I have completed exactly one half of one round of golf in my forty (mumble mumble) years of living. One and a half if you count a round of Crazy Golf at Seaworld when I was nine.
Only time has told me how lucky I was with my first posting out of training. I became a part of a leadership team which set the gold standard for me. I can’t remember the exact figures but at 24 years of age I was granted the privilege of Platoon Command of 50 or so Transport drivers along with the machines they operated. Typical of me that I felt way out my depth and definitely far too focused on not making an idiot of myself. The fact was that, like most junior Officers, I was carefully being allowed to make the mistakes I needed to make for professional development.
Any ability I have to laugh at myself has really only appeared alongside grey hairs and wrinkles. Like most young service women, my chief focus was to prove myself worthy of the responsibility and the equal of the men. Serious, dedicated, overly conscious of my (frankly non existent) professional reputation. Extremely conservative in manner and appearance. If I’m honest fairly prickly and uncomfortable in social situations – farm fresh and awkward.
Company Golf Day at the Golf Course dawned bright and clear. A beautiful sunny, bright blue sky day. The only time in my life I had seen a golf course until then was running past one during PT at Duntroon. Having carefully checked the dress code, I presented myself in my best Navy Polo shirt with the Young Endeavour Crew Emblem on the breast pocket, carefully ironed linen shorts with my best hand braided leather belt, spotless white socks and joggers. Waist length curly brown hair carefully washed & styled in a mature and professional looking neat casual manner.
The golf course was a balm to a country girl who didn’t like living in the city much. Waterbirds in the dam, green grass, warm sun, papyrus on the waters edge gently waving in the breeze. Just a relief and a joy to be outside on a beautiful day. Great chance to get to know a couple of my soldiers and one of my section commanders a bit better.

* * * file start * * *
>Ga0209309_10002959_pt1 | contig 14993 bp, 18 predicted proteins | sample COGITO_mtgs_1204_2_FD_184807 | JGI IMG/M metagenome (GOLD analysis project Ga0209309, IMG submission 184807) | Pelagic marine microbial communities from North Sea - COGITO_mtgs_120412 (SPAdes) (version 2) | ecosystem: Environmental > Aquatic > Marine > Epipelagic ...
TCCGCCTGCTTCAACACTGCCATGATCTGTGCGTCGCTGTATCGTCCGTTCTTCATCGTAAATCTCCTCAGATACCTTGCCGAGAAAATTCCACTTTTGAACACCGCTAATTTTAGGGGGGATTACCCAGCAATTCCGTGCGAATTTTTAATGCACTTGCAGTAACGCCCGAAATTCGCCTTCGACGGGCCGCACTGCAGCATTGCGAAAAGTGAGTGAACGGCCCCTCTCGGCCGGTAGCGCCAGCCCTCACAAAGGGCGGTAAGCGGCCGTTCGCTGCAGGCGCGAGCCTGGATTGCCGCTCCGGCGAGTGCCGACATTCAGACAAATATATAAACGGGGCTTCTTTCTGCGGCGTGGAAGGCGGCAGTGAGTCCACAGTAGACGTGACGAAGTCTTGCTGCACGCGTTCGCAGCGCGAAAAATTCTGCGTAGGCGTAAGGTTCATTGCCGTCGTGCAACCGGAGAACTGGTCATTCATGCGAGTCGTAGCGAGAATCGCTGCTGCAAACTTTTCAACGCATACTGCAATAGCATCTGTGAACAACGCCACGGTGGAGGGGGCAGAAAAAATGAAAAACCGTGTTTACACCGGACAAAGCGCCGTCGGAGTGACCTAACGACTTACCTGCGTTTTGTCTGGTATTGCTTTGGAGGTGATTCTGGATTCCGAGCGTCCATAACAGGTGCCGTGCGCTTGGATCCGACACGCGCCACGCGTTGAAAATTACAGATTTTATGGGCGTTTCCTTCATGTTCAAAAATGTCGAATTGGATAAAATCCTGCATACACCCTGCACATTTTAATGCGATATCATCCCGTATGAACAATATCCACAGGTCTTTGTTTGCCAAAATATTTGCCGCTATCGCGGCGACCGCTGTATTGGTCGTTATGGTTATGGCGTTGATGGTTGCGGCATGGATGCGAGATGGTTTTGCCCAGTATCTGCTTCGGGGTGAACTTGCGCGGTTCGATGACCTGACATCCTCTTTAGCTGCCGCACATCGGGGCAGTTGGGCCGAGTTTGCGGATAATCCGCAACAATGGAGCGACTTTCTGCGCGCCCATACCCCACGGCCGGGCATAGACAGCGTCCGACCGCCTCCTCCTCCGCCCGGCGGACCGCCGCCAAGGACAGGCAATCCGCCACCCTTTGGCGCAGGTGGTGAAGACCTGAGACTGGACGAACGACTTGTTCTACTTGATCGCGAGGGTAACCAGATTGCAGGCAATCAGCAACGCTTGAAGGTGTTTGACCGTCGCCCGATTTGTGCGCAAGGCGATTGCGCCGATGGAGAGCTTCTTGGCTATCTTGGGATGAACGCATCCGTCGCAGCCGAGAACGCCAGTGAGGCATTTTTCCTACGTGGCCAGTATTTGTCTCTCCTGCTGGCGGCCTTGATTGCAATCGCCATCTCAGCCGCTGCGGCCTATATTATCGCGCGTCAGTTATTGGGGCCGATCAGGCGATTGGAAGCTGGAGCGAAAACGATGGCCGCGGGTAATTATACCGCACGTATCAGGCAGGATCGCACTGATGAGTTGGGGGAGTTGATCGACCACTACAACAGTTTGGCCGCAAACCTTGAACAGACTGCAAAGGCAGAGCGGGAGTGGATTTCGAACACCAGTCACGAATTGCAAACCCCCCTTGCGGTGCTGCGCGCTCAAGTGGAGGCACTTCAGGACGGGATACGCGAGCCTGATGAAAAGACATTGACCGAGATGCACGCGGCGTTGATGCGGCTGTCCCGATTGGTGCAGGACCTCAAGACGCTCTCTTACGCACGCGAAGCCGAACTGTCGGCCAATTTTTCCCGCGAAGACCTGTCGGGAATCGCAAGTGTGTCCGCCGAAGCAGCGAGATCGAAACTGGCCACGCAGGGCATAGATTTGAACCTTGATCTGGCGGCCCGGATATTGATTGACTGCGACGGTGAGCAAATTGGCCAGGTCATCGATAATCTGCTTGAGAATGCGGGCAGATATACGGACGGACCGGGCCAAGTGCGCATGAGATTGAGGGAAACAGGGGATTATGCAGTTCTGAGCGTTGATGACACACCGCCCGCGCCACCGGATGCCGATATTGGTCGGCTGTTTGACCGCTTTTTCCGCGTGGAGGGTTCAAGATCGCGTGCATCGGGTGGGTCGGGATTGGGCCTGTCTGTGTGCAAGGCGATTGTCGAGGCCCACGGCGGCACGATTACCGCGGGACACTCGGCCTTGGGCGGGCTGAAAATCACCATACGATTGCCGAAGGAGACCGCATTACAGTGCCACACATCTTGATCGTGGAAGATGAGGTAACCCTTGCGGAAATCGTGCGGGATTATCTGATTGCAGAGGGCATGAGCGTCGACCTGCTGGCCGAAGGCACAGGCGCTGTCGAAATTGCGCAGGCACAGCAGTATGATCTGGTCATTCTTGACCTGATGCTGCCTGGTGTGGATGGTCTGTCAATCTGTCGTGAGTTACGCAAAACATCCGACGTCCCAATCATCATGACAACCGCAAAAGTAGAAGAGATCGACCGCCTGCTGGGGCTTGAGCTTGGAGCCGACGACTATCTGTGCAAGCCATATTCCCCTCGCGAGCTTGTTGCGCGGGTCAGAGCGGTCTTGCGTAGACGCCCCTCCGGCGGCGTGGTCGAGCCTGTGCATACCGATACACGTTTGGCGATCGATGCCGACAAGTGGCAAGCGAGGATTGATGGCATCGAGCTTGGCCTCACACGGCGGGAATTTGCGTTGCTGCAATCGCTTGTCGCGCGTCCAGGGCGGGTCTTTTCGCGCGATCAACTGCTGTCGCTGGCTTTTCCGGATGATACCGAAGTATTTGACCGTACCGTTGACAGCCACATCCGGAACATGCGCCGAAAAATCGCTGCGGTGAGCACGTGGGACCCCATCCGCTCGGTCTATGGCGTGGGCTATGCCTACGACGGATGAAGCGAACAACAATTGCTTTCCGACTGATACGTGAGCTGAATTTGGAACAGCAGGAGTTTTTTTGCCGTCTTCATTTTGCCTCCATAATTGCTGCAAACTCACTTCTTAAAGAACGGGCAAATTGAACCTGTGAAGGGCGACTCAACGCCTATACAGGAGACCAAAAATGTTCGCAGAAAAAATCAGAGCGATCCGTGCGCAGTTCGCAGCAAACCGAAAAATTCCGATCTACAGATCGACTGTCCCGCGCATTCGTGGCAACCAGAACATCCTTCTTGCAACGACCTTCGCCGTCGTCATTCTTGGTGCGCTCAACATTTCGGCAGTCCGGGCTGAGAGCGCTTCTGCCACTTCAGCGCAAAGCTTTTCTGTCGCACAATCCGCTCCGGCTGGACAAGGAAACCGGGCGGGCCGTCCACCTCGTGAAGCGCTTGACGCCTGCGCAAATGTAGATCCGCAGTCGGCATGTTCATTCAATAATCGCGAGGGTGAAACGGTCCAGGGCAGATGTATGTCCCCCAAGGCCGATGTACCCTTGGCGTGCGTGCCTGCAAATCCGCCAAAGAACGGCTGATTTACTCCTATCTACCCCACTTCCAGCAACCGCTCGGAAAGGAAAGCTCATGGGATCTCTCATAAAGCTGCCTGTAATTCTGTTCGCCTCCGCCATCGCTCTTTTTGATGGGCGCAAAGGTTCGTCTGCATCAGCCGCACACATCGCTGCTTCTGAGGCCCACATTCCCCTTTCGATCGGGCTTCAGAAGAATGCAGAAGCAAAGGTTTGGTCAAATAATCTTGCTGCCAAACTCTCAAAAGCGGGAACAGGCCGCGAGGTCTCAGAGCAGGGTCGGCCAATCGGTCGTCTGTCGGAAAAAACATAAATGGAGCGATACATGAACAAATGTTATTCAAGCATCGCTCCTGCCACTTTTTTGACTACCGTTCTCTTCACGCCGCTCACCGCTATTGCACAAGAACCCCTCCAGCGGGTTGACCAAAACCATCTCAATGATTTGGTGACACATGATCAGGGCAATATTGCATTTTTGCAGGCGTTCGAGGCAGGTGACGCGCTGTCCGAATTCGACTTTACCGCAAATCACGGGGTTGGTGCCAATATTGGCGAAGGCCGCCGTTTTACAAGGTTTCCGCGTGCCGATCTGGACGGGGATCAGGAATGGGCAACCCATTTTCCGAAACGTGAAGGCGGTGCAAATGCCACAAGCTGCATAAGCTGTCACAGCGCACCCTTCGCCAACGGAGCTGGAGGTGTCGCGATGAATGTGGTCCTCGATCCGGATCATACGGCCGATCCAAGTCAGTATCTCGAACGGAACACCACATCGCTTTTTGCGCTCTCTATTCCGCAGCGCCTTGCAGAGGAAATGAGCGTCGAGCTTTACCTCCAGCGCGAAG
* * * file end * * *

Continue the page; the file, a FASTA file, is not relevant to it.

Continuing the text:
Things were going OK. I’d managed to hit the ball a few times. A bit of light conversation set the mood. I lined up the ball like I’d seen in the movies and gave it a whack. It flew off somewhere in the direction of the dam (sorry Water Trap). We wandered on over in a social manner and found my ball on the edge of the water resting on the far edge of a papyrus mat.
No problem – I’ll just reach out with the stick and hook it in (oh – it’s called a golf club is it? OK). Can’t reach it standing? No problem – squat down for a bit more reach. Still can’t reach? Still no problem – I only need to get a few more inches reach. I wasn’t going to lie on my stomach in my good clothes. The edge looks pretty solid – should be OK to step out.
Picture “Creature from the Black Swamp” meets Benny Hill “Carry on Golfing”. Straight in – all the way – up to the chin – golf club, car keys and all.
To this day I do not know how the people with me ever kept a straight face. I sincerely hope they took that yarn back to the Soldiers Boozer and laughed until their sides hurt.
I did the stealth run, utilizing all available cover, back to the car, hoping like hell no-one saw me (yeah right!). In for a quick shower and change to clothes resembling as close as possible the original outfit and walked back into the club house just as my team was finishing.
Not a smile, not a snigger, not even a chortle – from anyone – even the barman.
The OC might have had the ghost of a smile on his face when he asked:
“Did you enjoy your first round of golf?”
“Yes Sir, very much Sir, thank you.”
Bloody golf – waste of a good walk.